The slice has affected golfers of all ages and skill levels, but its most famous victim may have also been its most powerful-President Dwight Eisenhower. Eisenhower’s tee shots routinely started 30 yards to the left and spun wildly back to the right. Ike’s slice left its mark on golf history at Augusta National, where he beseeched club chairman Clifford Roberts to remove a pine tree that stood on the left side of the 17th fairway. The tree bedeviled Eisenhower, as he needed the room on the left to maneuver his slice into the fairway. Roberts famously refused the president. Today, the pine has grown into a magnificent tree (named the Eisenhower Pine) that plants the seed of doubt into the best golfers in the world during The Masters.
Lee Trevino made slicing cool in the 1970s, and his famous line, “You can talk to a slice, but a hook won’t listen,” gave golf’s most vilified foozle some legitimacy. But even today, with all of our technological resources, the slice still claims victims. Just ask Phil Mickelson, who sliced his final tee shot at the 2006 U.S. Open onto a beer tent on his way to a double bogey that cost him the championship. For anyone who has ever struggled with the banana ball, the irony was rich. After all, Mickelson had literally sliced his ball onto a tent selling what many consider the most effective tonic ever devised to combat the slice-a stiff drink to help you forget all about it.
– Tom Ferrel (Special thanks to Top 100 Teacher Michael Hebron)
The Top 100 Sound Off on Slicing
|Our experts on what’s wrong and how to fix it|
Sandwich Hills GC, East Sandwhich, Mass.
Titleist Performance Institute, Oceanside, Calif.
Kiawah Island Club, Kiawah Island, S.C.
|Why do golfers slice?||Too much emphasis on the “grip it and rip it” mentality that trickles from the Tour’s big hitters to less-skilled amateurs.||In a recent study of 379 golfers we found that 44% of them came over the top. That’s why the slice problem is as prevalent as ever.||Grips are too weak and too tight with the handle in the palm there’s no chance of releasing the club through impact.|
|How do they make it worse?||They squeeze the life out of the club and swing for the fences. A light grip pressure and even tempo is needed to properly square the face.||To quit coming over the top you must lead your downswing with your lower body, which requires a level of flexibility most golfers don’t own.||Slicers know they must swing in-to-out, but if they don’t release the clubhead they’ll hit a push fade. Now they’re really confused.|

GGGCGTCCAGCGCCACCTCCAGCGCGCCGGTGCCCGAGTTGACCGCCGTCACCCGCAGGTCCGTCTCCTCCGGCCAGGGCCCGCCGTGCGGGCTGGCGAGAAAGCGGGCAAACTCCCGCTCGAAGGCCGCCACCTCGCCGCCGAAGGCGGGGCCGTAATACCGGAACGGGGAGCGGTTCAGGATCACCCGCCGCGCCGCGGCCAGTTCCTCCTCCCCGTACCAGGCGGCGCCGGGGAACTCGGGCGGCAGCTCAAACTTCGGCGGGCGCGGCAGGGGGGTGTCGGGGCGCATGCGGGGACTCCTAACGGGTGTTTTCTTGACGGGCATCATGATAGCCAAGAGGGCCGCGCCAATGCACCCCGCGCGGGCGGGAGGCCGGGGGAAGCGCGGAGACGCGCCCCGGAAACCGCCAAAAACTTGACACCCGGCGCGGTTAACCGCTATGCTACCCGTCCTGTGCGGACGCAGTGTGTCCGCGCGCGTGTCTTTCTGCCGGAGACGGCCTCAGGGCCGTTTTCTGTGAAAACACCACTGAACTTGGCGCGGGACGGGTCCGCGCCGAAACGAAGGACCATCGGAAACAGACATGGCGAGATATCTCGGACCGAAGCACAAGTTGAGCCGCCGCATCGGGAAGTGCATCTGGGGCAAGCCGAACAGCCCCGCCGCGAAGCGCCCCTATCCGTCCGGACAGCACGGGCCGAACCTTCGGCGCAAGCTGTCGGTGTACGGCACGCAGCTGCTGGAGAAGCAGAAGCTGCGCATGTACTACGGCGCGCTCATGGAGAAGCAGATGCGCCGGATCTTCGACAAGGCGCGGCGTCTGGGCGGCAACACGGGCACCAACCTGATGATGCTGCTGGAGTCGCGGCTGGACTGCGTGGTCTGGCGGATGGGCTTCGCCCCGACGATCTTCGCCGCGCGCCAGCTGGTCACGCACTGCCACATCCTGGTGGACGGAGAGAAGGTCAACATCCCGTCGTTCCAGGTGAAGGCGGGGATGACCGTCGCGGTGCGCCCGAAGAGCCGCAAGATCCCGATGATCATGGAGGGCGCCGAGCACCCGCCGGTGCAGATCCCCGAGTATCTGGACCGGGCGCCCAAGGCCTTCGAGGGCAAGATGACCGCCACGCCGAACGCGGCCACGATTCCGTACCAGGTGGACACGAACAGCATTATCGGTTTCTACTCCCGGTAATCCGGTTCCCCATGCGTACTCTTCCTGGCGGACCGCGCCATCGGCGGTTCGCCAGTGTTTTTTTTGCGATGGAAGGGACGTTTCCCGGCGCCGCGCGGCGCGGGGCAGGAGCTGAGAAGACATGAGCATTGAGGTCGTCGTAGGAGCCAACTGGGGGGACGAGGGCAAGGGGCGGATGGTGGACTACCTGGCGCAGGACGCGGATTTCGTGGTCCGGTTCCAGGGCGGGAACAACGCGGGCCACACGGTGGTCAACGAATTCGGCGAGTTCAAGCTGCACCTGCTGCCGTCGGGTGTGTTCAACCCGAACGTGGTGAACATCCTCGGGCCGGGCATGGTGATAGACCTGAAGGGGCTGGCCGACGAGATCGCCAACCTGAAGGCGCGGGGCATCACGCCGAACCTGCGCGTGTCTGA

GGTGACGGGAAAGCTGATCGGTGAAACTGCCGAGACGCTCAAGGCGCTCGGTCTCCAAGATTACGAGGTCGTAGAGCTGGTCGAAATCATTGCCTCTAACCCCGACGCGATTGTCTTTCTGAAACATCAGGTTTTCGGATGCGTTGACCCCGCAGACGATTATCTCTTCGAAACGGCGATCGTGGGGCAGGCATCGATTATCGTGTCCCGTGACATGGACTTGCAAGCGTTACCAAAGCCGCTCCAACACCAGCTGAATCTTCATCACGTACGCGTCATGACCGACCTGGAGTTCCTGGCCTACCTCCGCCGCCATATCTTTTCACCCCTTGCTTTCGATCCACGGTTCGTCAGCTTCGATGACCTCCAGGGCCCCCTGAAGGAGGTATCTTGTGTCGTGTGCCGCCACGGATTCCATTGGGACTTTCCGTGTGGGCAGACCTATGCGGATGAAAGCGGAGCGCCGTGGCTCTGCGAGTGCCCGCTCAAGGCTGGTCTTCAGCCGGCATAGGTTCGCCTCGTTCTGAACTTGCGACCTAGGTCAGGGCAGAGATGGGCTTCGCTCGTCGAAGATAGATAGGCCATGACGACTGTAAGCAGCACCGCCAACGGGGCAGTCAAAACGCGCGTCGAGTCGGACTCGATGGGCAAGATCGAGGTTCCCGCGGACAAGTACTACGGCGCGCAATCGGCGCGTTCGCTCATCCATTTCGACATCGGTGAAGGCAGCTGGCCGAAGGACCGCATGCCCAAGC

|Your best slice tip?||Glue a tee to a magnet and place it in the center of your clubface, then make slow-motion swings to learn where your face points during all points of your swing.||Improve your core stability. This will help you maintain dynamic posture. Without it, your torso and arms will dominate and bring your clubhead across the target line.||Hold your club like you’d hold a briefcase (in your fingers) with a light pressure. Make a baseball swing and feel how your forearms cross over. That’s what you’re after.|
Pull your pocket
When you stop your hips in your downswing, your arms fling past your body and across the target line-a bad thing. An easy way to feel proper hip turn is to pull on your right pants pocket with your left hand. That powerful and aggressive turn through impact is exactly what you need to keep your club on the proper plane.
Hinge your wrists
Poor wrist hinge can open your face quicker than almost anything else. Avoid hinging upward during your takeaway. In a good full swing your wrists cock laterally, especially at the start. Your arm swing and elbow fold do the work to get your club upward.
The swing in the mirror
Your through-swing is a mirror image of your backswing. Look at your elbow and wrist positions. In your backswing, your right arm is folded and your left wrist is flat. In your through-swing, your left arm is folded and your right wrist is flat. Sometimes breaking the golf motion down to its simplest parts is all you need to get on plane and square.
The middle of your sternum is your swing center, and your path goes awry and your face position falls out of whack when you don’t swing around it. To learn to swing around your center (and on plane), place the grip against your belt buckle and wrap your hands around the shaft. Make a swing and feel the connection between your arms and your torso. That’s “keeping your club in front” and is one of the true hallmarks of a high-level swing.
Put Your Clubs to Work
Four gear changes you can make to stop your slice today
1. Hook up your face
If your woods are designed with a square face angle (like most clubs are), you’ll benefit from a custom fitting for woods with a closed (aka “hook”) face angle. This directly offsets the effects of an open face.
2. Add some offset
“Offset” means that the shaft of the club is in front of the clubhead. This will give you a split second more to keep the rotation of your hands and arms going so that the clubface arrives at impact less open than it would with a conventional wood.
3. Shorten the shaft
By going an inch or two shorter with your driver, you’ll find it much easier to reduce your outside-in swing path, which should automatically reduce the severity of your slice. However, if you shorten your existing driver, be sure to add weight back to the head to re-establish the swing weight-otherwise, you’ll make your slice much worse!
4. Order a combo
If you’re staring at a 30- to 40-yard banana ball on most of your shots, and you’re not willing or able to put in the time to fix your swing, a driver with a more closed face angle and an offset hosel, along with a shorter shaft, should definitely reduce the severity of your slice.
By Tom Wishon
President, Wishon Golf Technology